By Christopher Addison

The line is preeminent in every one of Carol Brown Goldberg’s paintings assembled for this exhibition, stitched across canvas and paper with a determined strength that invites, surrounds, ducks and weaves through space. It charts the artist’s open, questing mind acknowledging her interest in physics, music and civics, winds under itself, activates the pure unmarked space in which she begins and seems to have neither beginning nor end. It finds space for quiet, often in the corners and edges of her compositions, and as easily embraces color as it does lie unencumbered by it. Further, it allows the artist’s hand to track her questing mind.

Drawing is such a basic artistic technique used by parietal artists as many as 35,000 years ago in Indonesia, in Europe at Lascaux and Pech Merle and Altimira during the Paeolithic period and in Africa and Australia 5,000 to10,000 years ago. Drawing evokes a powerful, deep and direct connection that is no less potent today than it was for the community of peoples from which these parietal artists emerged. In this artist’s drawing is her personal mythology, family history and inspired discovery with a consistent style and easy flow. Seared into her line is an inexorable quest for meaning, for connection, for a creative legacy.

William Butler Yeats and his wife indulged in automatic writing in an attempt to tap into the spirit realm chronicled in “A Vision”. Vincent Van Gogh augmented his letters to his brother with humble subjects and compositions evoked by staccato lines. The Running Grass script of the Japanese Zen calligraphers made highly individuated art from otherwise stiff, pictographic characters. In each case these lines were stylized vehicles for a higher expression that moved beyond verbal utterances. So too, with Goldberg’s line. It is indeed an expression by the artist of a transcendent inner experience, styled by her hand and professional training and seeking more than to be random marks on a durable surface. The eye follows where the line leads, as in a mandala, seeking beginning and end, creation and annihilation. It is thus fitting that these paintings, even those devoid of color, are highly suggestive of gardens. Gardens are typically where mankind seeks to impose order onto nature. This artist creates vast, natural spaces in which she works in markings suggestive of tendrils and vines, pods and flowers, trunks and roots intertwined in a riotous complexity, echoing the Butterfly Effect of Chaos Theory whereby a single small change, a line in this case, has a cumulative and enlarging effect on a system: weather, biology or a painting. These paintings hold, for a long moment, chaos at bay. The artist’s gardens seek order too while granting nature its sovereignty.

These Extravagant Edens, large and small, are birthing places, as the titles suggest, for the artist’s visual worlds. See parallels in the jungles of Henri Rousseau and the compositions of Wassily Kandinsky, in the wall drawings of Sol Lewitt and in the patterned paintings of Yayoi Kusama. Are these paintings of Carol Brown Goldberg’s obsessive or pensive, tightly careful or spontaneous, abstract or pictorial? The fact that they can straddle these conceptual realms is part of their immense appeal. The suggestion of the infinite variety of nature gives them an implied as well as an illusionistic depth.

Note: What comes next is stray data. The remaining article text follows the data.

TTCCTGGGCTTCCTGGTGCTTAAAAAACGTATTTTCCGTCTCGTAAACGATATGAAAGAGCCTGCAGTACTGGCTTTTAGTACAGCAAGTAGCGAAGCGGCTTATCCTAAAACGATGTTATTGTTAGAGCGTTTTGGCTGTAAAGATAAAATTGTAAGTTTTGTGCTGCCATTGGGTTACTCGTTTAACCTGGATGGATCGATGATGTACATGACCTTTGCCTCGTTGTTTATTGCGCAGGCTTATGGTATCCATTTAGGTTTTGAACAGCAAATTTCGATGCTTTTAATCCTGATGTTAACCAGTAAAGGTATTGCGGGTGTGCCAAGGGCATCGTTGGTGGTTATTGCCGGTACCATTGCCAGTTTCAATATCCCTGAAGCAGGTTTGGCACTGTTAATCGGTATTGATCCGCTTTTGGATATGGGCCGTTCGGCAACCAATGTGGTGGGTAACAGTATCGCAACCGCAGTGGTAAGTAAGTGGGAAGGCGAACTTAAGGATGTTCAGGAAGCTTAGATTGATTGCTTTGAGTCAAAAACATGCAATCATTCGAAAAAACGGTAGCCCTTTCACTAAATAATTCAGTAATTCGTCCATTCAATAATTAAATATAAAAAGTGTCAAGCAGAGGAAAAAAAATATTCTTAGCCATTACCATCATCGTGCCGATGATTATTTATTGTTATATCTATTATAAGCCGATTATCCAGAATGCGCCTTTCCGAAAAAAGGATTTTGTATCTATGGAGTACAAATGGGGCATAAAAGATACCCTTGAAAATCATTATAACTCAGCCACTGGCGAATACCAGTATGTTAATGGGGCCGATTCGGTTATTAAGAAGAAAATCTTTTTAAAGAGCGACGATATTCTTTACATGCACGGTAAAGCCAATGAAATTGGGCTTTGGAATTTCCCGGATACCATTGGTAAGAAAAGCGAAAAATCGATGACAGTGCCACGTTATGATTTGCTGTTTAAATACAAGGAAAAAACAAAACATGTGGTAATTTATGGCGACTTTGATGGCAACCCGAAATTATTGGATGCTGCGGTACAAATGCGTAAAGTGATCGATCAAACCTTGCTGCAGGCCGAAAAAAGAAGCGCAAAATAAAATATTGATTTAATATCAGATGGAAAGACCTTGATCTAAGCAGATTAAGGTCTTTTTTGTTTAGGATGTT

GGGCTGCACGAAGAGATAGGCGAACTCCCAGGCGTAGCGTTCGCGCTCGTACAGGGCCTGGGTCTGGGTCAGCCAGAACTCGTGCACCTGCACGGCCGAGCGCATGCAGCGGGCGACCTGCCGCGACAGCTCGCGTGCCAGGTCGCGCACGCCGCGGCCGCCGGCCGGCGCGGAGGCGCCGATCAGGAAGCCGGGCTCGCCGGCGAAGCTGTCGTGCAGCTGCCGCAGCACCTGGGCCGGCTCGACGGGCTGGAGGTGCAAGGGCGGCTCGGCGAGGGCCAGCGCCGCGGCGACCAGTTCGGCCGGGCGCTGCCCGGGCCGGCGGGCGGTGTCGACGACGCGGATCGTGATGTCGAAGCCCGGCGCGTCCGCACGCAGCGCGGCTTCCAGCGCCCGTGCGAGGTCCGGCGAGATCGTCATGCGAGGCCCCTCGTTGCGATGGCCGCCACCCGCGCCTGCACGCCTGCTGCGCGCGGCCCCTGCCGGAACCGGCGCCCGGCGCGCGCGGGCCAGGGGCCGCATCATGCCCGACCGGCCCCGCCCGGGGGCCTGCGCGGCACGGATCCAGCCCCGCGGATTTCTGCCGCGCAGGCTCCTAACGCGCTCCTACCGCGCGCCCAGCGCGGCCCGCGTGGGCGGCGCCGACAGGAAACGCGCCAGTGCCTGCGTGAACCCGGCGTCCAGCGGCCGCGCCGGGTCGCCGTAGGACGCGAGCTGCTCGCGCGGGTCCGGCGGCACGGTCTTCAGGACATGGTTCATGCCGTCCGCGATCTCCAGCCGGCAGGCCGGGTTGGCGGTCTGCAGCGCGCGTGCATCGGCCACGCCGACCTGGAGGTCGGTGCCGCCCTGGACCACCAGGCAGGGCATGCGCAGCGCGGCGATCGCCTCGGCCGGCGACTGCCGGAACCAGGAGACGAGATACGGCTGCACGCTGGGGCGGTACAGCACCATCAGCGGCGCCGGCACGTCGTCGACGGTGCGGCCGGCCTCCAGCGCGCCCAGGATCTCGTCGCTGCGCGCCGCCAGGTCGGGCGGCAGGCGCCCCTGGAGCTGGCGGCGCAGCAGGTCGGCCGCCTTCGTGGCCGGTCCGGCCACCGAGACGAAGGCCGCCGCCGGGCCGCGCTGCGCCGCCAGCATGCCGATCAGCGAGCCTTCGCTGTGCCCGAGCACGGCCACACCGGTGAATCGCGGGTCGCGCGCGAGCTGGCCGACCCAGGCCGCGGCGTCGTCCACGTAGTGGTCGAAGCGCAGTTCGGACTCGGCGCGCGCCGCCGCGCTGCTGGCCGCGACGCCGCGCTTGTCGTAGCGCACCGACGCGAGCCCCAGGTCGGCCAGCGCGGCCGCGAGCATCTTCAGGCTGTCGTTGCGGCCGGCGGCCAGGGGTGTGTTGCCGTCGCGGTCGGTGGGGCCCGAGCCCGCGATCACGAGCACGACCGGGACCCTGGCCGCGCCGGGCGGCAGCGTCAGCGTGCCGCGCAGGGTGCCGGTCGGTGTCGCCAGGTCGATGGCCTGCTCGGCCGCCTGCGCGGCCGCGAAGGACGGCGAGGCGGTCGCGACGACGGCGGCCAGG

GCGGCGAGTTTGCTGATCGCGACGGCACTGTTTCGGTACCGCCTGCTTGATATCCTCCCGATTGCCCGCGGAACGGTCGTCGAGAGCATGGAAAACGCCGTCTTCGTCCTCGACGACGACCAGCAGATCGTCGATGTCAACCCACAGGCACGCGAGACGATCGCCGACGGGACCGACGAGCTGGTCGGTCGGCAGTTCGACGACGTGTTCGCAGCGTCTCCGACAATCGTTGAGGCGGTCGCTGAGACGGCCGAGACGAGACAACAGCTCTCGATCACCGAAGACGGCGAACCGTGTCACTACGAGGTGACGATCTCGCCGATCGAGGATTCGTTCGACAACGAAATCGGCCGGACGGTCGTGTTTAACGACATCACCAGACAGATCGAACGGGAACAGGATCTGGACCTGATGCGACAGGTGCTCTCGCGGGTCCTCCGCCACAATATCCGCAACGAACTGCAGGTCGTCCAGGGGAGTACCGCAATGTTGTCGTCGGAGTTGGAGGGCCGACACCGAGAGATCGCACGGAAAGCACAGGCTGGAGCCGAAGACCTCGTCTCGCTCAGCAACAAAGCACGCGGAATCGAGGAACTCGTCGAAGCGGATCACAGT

Sir Kenneth Clark seemed to be speaking directly to the roots of Goldberg’s inspiration when he wrote: “The difference between what we see and a sheet of white paper with a few thin lines on it is very great. Yet this abstraction is one which we seem to have adopted almost instinctively at an early stage in our development, not only in Neolithic graffiti but in early Egyptian drawings. And in spite of its abstract character, the outline is responsive to the least tremor of sensibility.” For an artist who is constantly in motion, a brush or a pen in her hand much of the time, this one has found a conduit, a hand, eye, mind linkage that knits together several decades of patient and constant exploration, from her highly stylized, figurative painting of the 1970s and 1980s, through her later, muscular three dimensional abstractions, to the heavily layered patterned, pure abstractions of just several years ago, to cull and distill elements of each into the Edens of this body of work.

While splendid, even playful, fantasies on one level, Carol Brown Goldberg’s compositions register as serious, finely crafted and deliberate explorations that are at their most risky and, therefore, most satisfying when rendered solely in black and white. It takes incredible courage for an artist as creative as Goldberg to limit her palette in this way. It takes discipline and tireless application to present these monochromatic compositions as whole and complete. And when, having mastered that minimal, precise rendering, she reintroduces color in washes and saturated outlines and shapes, then she has used all of the tools of her craft to lift a veil from occluded eyes.

Carol Brown Goldberg joins the rare circle of artists who demonstrate the ability to inspire her audience to forever see their world differently. Here, in these paintings and drawings, it begins in black and white, with a line and proceeds through a full panoply of color, in works modest and grand. Sarah Thornton reminded us of that powerful, worldview changing gift in her recent assessment of contemporary artists and their contributions in “33 Artists in 3 Acts” very recently: “Artists don’t just make art. They create and preserve myths… In a sphere where anything can be art, there is no objective measurement of quality, so ambitious artists must establish their own standards of excellence.” Goldberg has established hers, here in these Edens.